Unfortunately, I would have to keep this to myself. On hindsight I would say what we had done was not enough and I should have persisted with the acceptance of my resignation. This is something I have to live with and there is nothing that I can do about it now.

You said your party was being marginalised by the Centre. In what manner you were being sidelined?

I find it strange that the National Conference's views were sought whether Indian troops should be sent to Iraq or not. But when it came to taking a decision on Jammu and Kashmir our views were never sought. How is it that my opinion on Iraq is more important than my views on Jammu and Kashmir? We were allies of the government and yet the prime minister thought it fit to share a platform with Mufti Mohammad Sayeed, the chief minister of Jammu and Kashmir, rather then with Dr Farooq Abdullah or Omar Abdullah. Do you think he could do a similar thing in Haryana and ignore his NDA partner, Chief Minister Om Parkash Chautala, and share a platform with Bansi Lal? Or do this in Punjab, neglect Parkash Singh Badal and address a public rally with Amarinder Singh? I don't think so.

So why is it that he comes to Jammu and Kashmir and addresses a rally with Mufti Sayeed and neglects the National Conference completely? As partner of the NDA we would have thought we would have a role to play. They behaved as if we did not exist. He made no mention of the contribution of six years of National Conference rule. Not a word about Sheikh Abdullah, the towering personality of Kashmir but for whom Jammu and Kashmir would have been part of Pakistan long ago.

Do you think this was deliberate?

Whether it was deliberate or not, but it has happened. What transpired was unfortunate. I cannot say this was deliberate. The fact of the matter is it happened.

Did you take up the matter with the NDA leadership?

Why just take up the matter with them? I wrote about it in The Hindustan Times.

Did they respond to you?

Why should they? I have just five members of Parliament. We are not as big as the Telugu Desam. We were a small part of the NDA.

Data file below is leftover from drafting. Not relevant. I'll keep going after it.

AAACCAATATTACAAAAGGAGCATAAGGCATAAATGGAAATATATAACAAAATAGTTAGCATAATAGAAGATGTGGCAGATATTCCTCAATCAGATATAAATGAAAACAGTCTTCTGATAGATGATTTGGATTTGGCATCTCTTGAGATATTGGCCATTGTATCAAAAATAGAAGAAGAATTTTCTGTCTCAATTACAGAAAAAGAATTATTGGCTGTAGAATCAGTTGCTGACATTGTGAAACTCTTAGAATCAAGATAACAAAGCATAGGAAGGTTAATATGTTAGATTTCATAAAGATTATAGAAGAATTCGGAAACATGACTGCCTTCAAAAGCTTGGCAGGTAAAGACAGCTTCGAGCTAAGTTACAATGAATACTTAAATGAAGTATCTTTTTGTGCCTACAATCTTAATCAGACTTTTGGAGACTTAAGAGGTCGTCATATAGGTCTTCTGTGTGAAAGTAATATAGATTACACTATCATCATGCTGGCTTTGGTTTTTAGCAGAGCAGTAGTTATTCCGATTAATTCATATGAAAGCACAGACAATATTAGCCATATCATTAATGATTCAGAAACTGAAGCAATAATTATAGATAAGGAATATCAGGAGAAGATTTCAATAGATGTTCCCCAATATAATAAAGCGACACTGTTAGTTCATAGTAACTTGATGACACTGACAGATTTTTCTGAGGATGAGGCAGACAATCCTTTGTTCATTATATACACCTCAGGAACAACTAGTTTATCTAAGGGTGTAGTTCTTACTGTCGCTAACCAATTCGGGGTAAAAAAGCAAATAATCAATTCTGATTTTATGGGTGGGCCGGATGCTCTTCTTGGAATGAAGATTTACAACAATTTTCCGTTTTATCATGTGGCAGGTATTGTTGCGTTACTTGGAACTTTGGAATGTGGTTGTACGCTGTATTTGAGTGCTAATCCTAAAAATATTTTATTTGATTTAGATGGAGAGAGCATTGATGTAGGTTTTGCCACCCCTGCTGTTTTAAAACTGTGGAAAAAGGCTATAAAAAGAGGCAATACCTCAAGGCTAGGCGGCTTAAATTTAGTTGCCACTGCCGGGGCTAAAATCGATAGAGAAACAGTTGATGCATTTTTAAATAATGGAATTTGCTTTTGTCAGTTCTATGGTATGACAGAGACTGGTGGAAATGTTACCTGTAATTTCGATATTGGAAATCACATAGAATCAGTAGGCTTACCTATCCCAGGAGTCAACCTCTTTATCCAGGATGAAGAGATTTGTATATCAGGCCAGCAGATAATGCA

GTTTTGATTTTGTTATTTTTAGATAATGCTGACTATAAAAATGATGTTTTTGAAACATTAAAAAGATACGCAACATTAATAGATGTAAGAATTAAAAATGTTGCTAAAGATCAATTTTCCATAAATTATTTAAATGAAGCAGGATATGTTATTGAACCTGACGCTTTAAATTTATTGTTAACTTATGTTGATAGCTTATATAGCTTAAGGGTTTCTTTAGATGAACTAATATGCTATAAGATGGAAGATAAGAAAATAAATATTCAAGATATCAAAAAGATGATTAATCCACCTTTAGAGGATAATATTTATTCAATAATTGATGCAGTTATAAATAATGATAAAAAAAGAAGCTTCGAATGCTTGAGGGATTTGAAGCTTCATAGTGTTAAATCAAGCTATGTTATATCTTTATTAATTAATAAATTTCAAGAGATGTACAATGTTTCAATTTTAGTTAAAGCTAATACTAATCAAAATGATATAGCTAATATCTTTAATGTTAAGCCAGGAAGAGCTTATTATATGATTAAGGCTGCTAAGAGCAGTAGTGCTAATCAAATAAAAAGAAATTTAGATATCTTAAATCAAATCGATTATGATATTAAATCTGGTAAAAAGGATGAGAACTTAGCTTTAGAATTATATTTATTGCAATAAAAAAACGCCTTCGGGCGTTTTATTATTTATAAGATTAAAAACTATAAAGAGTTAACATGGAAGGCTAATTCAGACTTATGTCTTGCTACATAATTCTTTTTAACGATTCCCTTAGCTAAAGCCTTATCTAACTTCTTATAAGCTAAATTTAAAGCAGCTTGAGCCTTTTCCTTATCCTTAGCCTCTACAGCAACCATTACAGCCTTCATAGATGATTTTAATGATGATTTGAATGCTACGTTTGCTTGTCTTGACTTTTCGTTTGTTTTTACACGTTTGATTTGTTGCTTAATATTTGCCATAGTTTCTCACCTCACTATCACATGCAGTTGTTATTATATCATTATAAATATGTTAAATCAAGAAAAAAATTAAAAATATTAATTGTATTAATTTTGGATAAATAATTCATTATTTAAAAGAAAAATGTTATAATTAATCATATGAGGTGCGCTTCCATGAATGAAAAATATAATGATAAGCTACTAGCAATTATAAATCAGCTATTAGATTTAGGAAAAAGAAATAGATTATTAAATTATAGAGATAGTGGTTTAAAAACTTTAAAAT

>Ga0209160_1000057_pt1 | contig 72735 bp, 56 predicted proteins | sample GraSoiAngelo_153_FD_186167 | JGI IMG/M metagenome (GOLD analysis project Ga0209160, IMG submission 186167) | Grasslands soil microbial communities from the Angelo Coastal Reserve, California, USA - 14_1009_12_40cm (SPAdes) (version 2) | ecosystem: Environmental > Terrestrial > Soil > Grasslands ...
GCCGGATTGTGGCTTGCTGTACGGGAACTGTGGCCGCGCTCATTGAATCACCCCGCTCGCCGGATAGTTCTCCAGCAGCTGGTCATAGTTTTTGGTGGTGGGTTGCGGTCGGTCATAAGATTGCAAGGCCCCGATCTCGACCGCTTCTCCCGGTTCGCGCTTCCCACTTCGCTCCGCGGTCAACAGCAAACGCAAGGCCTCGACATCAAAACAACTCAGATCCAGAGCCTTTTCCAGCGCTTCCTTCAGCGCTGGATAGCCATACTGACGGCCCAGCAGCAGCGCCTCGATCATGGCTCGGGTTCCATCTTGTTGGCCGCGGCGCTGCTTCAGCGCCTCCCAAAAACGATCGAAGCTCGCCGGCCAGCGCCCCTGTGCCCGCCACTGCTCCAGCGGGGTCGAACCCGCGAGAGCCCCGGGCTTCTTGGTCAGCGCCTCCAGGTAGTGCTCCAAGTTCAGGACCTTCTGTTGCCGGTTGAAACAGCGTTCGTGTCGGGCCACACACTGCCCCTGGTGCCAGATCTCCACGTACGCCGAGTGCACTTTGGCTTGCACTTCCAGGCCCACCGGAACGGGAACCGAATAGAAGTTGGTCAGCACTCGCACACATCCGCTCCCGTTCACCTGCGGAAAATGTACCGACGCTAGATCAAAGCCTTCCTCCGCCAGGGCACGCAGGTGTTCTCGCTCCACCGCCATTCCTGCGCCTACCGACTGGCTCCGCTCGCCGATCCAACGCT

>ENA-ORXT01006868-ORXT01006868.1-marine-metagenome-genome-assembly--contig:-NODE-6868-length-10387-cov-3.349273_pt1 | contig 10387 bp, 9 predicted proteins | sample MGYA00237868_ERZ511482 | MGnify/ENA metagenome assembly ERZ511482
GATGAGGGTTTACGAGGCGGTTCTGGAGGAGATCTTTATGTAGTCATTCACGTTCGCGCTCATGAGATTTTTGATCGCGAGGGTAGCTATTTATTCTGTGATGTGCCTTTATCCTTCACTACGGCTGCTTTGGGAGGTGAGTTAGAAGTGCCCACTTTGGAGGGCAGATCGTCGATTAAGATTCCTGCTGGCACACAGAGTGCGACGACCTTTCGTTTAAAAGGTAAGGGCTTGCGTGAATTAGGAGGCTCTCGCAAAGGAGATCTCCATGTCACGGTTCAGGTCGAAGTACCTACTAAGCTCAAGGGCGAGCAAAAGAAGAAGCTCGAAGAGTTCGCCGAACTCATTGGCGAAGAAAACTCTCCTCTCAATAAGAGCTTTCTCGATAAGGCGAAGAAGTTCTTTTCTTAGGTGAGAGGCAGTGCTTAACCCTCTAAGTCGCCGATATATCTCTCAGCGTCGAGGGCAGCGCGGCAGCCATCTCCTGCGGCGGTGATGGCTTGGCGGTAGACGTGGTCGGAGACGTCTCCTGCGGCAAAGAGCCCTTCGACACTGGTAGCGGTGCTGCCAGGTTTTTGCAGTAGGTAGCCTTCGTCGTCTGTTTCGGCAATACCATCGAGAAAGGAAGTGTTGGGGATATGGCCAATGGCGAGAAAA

There was a time when you were flaunted as the Kashmiri face in the Indian government. Do you feel they don't need a Kashmiri face now?

Of course, they need a Kashmiri face and they will find one. There is no shortage of Kashmiri faces who would be too happy to be flaunted around the world. I did my job to the best of my ability. I was given a responsibility by Prime Minister Vajpayee and I would like to believe that I lived up to the responsibility.

What next?

I have greater responsibility towards my party and the people of the state. I will carry out that responsibility now. I plan
to resurrect my party.


The first thing we needed to do was restore the credibility of the party. By pulling out of the NDA we have managed to restore our credibility which we could not have done by continuing to remain a part of the NDA. I would have been forced to take a stand that was different from the one taken by the Government of India, particularly in respect to Jammu and Kashmir.

I sincerely believe that the talks being held by N N Vohra, the government's interlocutor, are pointless unless they include those who hold a different point of view. I mean the All-Parties Hurriyat Conference, I mean Shabbir Shah and others who differ on the accession of Jammu and Kashmir to the Union of India. Hence, it was better that we pull out of the government and speak openly against its policies which we would have not be able to do so effectively if we had been part of the NDA. This is just one of the many steps we have to take to resurrect our party.

The BJP says you pulled out of the government after your father Dr Farooq Abdullah was denied a place in the Union Cabinet.

This is not correct. We had given the Rajya Sabha ticket to Dr Abdullah on the understanding that he would not join the Union Cabinet. Do you think they could have denied him a place in the Cabinet if we had wanted one?

What do you make of the changes in the All-Parties Hurriyat Conference?

The election of Maulvi Abbas Ansari is a new and good development. Already, we see some change in their attitude. They have rejected mediation by the US and UK. They want to meet Prime Minister Vajpayee directly. I do not think it would be proper for them to meet the prime minister straightaway. They would have to meet someone else before (that). May be N N Vohra before their meeting with the prime minister.

If the Government of India can talk about give and take with Pakistan then they could certainly do some give and take with the people of Kashmir. I am not saying for a moment that the government should give independence to those seeking it. They could settle for something less. Something within the framework of the Constitution of India.

Photograph: Sajjad Hussain/AFP/Getty